1) Generator: A generator learns by doing and uses the learnt knowledge for lateral/divergent thinking to generate options for a solution. These are the handy types who are also expressive in their communication. However, they may find it difficult to develop a comprehensive view of things or, in other words, a coherent vision.
2) Conceptualiser: A conceptualiser learns by thinking and uses the knowledge for lateral/divergent thinking. They are experts in generating a large number of meaningful options towards finding a creative solution. They also present these concepts in an impressive manner in order to capture the attention of their peers. They are good at developing a coherent vision for the institution. They are the great synergists, bringing apparently scattered things together and developing the impressive big picture of everything.
3) Optimiser: An optimiser learns by thinking and uses the knowledge thus gained to evaluate things. They are experts in abstract thinking and are the most natural candidates for excellent editorial work. They may not generate any creative options for a solution but are extremely helpful in judging the merit of identified solutions. This is their way of participating in the creative life of an institution. They are also the best at optimising different solutions and at carving out the best solution out of all of them.
4) Implementer: An implementer learns by doing. They are also good at continuous evaluation, as they implement things. Both these characteristics make them thoroughly practical people — they are master implementers of a given solution. Their eagerness to get things done maximises the creative output of an institution.
Every institution will have creative minds of the types mentioned above. It is the duty of the leader of the institution to identify and recognise these different creative types and suitably team them up for the creative accomplishments of the institution. Ideally, the institutional leadership could strike a balance among the creative types to ensure seamless evolution of institutional creativity.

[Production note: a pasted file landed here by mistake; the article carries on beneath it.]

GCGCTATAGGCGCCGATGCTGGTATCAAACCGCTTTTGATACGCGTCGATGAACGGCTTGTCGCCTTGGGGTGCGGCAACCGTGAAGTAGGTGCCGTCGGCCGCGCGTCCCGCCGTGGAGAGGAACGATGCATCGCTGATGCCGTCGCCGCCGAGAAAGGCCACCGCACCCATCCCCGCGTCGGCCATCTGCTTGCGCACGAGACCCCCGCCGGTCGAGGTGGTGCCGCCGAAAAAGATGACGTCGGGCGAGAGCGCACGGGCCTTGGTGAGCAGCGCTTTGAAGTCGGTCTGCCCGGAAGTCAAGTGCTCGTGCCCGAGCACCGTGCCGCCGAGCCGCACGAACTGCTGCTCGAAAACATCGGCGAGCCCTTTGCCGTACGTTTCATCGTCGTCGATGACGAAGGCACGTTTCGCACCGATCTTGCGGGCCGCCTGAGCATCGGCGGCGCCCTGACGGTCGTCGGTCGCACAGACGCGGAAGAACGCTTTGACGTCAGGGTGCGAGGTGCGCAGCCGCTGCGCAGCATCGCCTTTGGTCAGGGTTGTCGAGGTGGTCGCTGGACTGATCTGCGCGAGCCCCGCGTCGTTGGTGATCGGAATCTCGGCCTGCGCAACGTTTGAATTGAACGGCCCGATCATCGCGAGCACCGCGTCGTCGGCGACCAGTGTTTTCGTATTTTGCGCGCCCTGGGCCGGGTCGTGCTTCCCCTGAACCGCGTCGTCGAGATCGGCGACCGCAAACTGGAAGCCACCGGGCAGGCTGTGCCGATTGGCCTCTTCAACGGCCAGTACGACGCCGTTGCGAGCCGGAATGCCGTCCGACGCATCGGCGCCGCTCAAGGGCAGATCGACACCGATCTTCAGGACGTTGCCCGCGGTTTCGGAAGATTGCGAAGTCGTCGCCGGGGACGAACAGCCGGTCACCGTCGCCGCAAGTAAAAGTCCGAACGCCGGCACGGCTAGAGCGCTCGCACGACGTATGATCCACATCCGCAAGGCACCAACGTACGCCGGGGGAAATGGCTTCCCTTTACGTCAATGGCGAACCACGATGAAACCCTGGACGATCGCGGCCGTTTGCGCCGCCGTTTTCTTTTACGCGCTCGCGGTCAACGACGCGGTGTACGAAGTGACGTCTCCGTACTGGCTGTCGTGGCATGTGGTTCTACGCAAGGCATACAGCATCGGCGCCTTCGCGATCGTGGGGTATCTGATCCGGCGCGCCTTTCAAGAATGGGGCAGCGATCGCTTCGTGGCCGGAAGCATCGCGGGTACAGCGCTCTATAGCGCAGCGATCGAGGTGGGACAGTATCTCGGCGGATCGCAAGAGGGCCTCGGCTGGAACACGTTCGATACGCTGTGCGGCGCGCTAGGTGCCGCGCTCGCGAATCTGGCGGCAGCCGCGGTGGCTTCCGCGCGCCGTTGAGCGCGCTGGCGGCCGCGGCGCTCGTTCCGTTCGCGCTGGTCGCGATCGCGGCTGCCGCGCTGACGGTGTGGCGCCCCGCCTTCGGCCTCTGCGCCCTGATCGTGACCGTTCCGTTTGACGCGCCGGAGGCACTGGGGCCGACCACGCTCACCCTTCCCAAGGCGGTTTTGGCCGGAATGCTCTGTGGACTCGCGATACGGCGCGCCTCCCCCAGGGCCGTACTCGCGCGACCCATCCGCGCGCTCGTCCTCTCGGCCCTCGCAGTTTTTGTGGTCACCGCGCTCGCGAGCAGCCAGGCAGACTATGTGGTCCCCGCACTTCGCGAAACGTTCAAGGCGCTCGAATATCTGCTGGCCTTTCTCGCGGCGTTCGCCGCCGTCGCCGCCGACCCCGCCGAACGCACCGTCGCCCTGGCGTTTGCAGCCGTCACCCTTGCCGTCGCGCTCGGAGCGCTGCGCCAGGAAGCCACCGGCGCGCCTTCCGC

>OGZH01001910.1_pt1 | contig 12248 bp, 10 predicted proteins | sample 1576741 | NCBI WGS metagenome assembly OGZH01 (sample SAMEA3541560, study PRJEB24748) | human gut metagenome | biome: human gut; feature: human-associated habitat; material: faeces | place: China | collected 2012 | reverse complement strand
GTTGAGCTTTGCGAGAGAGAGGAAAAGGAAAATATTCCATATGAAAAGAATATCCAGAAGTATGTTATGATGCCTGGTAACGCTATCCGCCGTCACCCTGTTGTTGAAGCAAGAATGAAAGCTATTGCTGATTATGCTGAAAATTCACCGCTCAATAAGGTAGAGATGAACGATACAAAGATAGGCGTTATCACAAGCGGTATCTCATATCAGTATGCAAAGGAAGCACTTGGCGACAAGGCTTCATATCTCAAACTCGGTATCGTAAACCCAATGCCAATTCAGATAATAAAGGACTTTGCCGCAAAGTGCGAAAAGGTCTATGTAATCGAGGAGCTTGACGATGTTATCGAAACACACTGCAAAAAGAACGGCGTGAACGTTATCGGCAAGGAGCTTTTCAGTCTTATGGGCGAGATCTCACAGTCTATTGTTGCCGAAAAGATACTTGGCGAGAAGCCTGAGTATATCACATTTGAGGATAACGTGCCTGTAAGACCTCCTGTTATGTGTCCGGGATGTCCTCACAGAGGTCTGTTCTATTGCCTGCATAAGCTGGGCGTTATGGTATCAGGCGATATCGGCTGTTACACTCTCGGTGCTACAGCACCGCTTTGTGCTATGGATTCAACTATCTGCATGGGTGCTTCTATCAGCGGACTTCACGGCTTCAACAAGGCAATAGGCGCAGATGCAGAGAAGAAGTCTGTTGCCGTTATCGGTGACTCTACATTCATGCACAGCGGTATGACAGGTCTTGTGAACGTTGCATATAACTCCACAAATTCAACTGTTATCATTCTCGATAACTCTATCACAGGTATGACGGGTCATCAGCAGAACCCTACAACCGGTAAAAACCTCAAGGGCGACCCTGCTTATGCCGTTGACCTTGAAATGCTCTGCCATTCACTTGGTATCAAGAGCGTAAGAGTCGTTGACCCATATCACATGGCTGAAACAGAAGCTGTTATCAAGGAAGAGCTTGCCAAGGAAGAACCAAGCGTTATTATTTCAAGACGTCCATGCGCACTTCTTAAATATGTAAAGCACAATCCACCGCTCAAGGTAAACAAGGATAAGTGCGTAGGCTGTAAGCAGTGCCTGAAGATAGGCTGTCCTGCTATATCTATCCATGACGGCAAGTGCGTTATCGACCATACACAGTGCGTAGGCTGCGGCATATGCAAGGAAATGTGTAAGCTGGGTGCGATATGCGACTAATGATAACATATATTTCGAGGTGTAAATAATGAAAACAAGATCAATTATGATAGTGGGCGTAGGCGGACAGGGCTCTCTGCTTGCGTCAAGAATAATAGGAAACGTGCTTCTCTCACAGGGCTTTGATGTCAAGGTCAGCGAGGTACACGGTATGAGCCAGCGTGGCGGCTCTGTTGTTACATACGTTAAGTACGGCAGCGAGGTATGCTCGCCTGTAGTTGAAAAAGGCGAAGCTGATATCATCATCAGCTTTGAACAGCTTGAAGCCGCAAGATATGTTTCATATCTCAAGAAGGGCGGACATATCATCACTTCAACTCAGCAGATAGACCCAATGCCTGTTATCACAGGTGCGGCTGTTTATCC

THE SIMPLEXITY PROCESS
Dr. Basadur has also presented an eight-step path of creative problem solving in his book The Power of Innovation. The method consists of three distinct processes:
a. Problem Formulation (in 3 steps)
b. Solution Formulation (in 2 steps)
c. Solution Implementation (in 3 steps)
The simplexity process offers a complete project solution, starting from the identification of the problem and concluding with successful implementation of the solution. Each type of the creative mind has unique and different roles to play at each stage of the process.
A. Problem Formulation
Step 1. Problem Finding
Here, the creative minds are required to delve deep into the problem to identify its root causes. They are expected to drill in from the external symptoms of the problem to its very heart. Here it becomes mandatory to consider different aspects of the problem, including the evolution of the problem in time and space and the opportunities posited by the problem. A broad perspective on the problem, with all its contexts and ramifications, is developed in the first step.
Step 2. Fact Finding